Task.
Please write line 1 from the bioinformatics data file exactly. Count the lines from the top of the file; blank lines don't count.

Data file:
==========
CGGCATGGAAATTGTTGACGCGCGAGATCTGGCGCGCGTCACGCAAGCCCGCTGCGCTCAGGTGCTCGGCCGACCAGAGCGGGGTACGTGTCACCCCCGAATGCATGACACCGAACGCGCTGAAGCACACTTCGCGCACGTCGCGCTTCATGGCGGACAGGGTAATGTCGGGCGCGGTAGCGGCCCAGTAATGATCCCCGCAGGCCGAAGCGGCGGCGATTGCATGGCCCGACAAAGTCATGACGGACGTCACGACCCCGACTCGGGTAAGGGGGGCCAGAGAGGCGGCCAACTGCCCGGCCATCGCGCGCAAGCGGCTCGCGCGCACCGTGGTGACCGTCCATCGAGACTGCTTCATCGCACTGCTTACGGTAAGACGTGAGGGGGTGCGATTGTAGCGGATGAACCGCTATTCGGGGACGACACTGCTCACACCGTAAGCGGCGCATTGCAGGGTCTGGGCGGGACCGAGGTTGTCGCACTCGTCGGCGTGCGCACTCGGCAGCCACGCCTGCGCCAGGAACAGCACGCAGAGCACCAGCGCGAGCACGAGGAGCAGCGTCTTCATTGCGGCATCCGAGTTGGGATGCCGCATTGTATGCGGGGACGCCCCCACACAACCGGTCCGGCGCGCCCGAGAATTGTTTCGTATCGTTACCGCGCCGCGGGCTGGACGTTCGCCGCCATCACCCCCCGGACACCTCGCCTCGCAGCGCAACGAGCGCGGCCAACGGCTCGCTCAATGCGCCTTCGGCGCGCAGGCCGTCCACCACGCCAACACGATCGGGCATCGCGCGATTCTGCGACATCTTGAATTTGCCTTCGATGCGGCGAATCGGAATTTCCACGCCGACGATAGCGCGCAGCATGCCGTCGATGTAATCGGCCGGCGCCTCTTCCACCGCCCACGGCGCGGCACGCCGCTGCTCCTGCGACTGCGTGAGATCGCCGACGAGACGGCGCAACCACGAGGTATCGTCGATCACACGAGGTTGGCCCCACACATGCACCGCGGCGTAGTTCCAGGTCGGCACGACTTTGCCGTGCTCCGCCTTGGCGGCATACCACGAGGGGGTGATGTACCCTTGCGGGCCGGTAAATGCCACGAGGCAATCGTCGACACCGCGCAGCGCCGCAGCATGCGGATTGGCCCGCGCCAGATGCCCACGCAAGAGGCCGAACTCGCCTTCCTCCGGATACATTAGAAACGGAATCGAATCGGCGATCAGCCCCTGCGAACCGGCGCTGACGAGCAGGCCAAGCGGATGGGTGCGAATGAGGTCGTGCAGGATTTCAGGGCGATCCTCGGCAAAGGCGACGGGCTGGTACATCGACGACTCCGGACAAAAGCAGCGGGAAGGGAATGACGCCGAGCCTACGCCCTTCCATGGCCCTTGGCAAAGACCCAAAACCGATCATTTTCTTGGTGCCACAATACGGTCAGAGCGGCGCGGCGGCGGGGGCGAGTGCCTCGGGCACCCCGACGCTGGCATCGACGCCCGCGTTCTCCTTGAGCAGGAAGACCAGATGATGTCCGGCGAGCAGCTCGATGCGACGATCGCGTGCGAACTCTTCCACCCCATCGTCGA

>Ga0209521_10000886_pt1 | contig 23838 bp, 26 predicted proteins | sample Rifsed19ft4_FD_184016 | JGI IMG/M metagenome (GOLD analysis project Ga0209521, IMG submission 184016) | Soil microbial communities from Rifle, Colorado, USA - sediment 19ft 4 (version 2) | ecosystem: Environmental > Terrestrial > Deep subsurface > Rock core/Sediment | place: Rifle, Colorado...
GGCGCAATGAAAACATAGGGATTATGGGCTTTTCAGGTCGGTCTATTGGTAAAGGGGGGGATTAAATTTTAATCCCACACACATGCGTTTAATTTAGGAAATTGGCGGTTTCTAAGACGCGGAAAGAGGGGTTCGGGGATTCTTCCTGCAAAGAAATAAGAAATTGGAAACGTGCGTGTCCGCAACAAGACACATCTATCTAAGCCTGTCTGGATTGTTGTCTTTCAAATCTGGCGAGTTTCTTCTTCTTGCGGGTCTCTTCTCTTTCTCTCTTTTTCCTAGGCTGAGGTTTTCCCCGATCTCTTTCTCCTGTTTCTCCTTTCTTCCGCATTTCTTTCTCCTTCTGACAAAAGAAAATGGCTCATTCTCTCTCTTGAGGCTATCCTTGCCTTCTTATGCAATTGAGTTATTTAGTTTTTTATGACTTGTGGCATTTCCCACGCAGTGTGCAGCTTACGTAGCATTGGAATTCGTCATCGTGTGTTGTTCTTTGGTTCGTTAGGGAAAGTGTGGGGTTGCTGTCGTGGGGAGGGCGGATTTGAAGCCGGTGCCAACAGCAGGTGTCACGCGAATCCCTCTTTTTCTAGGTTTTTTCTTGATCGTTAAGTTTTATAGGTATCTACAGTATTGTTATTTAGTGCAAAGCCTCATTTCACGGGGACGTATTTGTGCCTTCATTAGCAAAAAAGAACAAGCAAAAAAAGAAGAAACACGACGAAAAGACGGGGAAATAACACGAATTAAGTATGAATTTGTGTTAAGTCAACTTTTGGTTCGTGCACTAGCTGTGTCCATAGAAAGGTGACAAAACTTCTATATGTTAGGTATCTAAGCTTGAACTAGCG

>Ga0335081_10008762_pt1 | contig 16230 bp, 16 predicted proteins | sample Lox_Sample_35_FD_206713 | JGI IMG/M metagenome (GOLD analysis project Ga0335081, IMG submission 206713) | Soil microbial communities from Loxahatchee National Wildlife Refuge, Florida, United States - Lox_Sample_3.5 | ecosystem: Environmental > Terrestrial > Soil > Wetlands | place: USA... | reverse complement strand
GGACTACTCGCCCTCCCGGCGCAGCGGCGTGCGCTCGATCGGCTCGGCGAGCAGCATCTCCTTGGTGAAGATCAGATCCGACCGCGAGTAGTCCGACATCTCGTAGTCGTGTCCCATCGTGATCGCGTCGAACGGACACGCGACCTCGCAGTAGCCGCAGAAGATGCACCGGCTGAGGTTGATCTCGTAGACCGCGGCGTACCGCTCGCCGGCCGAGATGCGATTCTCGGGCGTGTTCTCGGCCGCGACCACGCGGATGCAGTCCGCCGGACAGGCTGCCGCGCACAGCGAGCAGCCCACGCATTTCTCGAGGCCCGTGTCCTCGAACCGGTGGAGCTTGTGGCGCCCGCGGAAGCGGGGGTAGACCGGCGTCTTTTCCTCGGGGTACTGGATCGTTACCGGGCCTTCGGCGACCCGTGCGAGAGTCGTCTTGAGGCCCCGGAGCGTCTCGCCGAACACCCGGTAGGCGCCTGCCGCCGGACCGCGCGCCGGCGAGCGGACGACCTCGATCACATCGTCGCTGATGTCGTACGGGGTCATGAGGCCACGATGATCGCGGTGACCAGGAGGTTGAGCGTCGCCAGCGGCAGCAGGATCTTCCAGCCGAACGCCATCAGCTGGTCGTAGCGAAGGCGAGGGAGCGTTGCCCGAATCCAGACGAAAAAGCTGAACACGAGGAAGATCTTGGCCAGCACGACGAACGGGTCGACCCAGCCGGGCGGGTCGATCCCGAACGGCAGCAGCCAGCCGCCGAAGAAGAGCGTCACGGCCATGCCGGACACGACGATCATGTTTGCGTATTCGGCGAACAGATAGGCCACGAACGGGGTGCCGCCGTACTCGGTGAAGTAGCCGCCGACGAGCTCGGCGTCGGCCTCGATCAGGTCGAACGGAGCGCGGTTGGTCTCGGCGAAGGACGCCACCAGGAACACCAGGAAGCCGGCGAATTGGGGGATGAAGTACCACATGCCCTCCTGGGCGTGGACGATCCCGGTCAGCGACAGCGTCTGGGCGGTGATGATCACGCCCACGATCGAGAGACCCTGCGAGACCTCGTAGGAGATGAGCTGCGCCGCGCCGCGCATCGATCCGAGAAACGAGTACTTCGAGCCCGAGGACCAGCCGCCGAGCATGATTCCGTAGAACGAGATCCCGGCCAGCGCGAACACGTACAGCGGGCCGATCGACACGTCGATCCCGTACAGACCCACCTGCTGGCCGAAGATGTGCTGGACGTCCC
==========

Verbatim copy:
CGGCATGGAAATTGTTGACGCGCGAGATCTGGCGCGCGTCACGCAAGCCCGCTGCGCTCAGGTGCTCGGCCGACCAGAGCGGGGTACGTGTCACCCCCGAATGCATGACACCGAACGCGCTGAAGCACACTTCGCGCACGTCGCGCTTCATGGCGGACAGGGTAATGTCGGGCGCGGTAGCGGCCCAGTAATGATCCCCGCAGGCCGAAGCGGCGGCGATTGCATGGCCCGACAAAGTCATGACGGACGTCACGACCCCGACTCGGGTAAGGGGGGCCAGAGAGGCGGCCAACTGCCCGGCCATCGCGCGCAAGCGGCTCGCGCGCACCGTGGTGACCGTCCATCGAGACTGCTTCATCGCACTGCTTACGGTAAGACGTGAGGGGGTGCGATTGTAGCGGATGAACCGCTATTCGGGGACGACACTGCTCACACCGTAAGCGGCGCATTGCAGGGTCTGGGCGGGACCGAGGTTGTCGCACTCGTCGGCGTGCGCACTCGGCAGCCACGCCTGCGCCAGGAACAGCACGCAGAGCACCAGCGCGAGCACGAGGAGCAGCGTCTTCATTGCGGCATCCGAGTTGGGATGCCGCATTGTATGCGGGGACGCCCCCACACAACCGGTCCGGCGCGCCCGAGAATTGTTTCGTATCGTTACCGCGCCGCGGGCTGGACGTTCGCCGCCATCACCCCCCGGACACCTCGCCTCGCAGCGCAACGAGCGCGGCCAACGGCTCGCTCAATGCGCCTTCGGCGCGCAGGCCGTCCACCACGCCAACACGATCGGGCATCGCGCGATTCTGCGACATCTTGAATTTGCCTTCGATGCGGCGAATCGGAATTTCCACGCCGACGATAGCGCGCAGCATGCCGTCGATGTAATCGGCCGGCGCCTCTTCCACCGCCCACGGCGCGGCACGCCGCTGCTCCTGCGACTGCGTGAGATCGCCGACGAGACGGCGCAACCACGAGGTATCGTCGATCACACGAGGTTGGCCCCACACATGCACCGCGGCGTAGTTCCAGGTCGGCACGACTTTGCCGTGCTCCGCCTTGGCGGCATACCACGAGGGGGTGATGTACCCTTGCGGGCCGGTAAATGCCACGAGGCAATCGTCGACACCGCGCAGCGCCGCAGCATGCGGATTGGCCCGCGCCAGATGCCCACGCAAGAGGCCGAACTCGCCTTCCTCCGGATACATTAGAAACGGAATCGAATCGGCGATCAGCCCCTGCGAACCGGCGCTGACGAGCAGGCCAAGCGGATGGGTGCGAATGAGGTCGTGCAGGATTTCAGGGCGATCCTCGGCAAAGGCGACGGGCTGGTACATCGACGACTCCGGACAAAAGCAGCGGGAAGGGAATGACGCCGAGCCTACGCCCTTCCATGGCCCTTGGCAAAGACCCAAAACCGATCATTTTCTTGGTGCCACAATACGGTCAGAGCGGCGCGGCGGCGGGGGCGAGTGCCTCGGGCACCCCGACGCTGGCATCGACGCCCGCGTTCTCCTTGAGCAGGAAGACCAGATGATGTCCGGCGAGCAGCTCGATGCGACGATCGCGTGCGAACTCTTCCACCCCATCGTCGA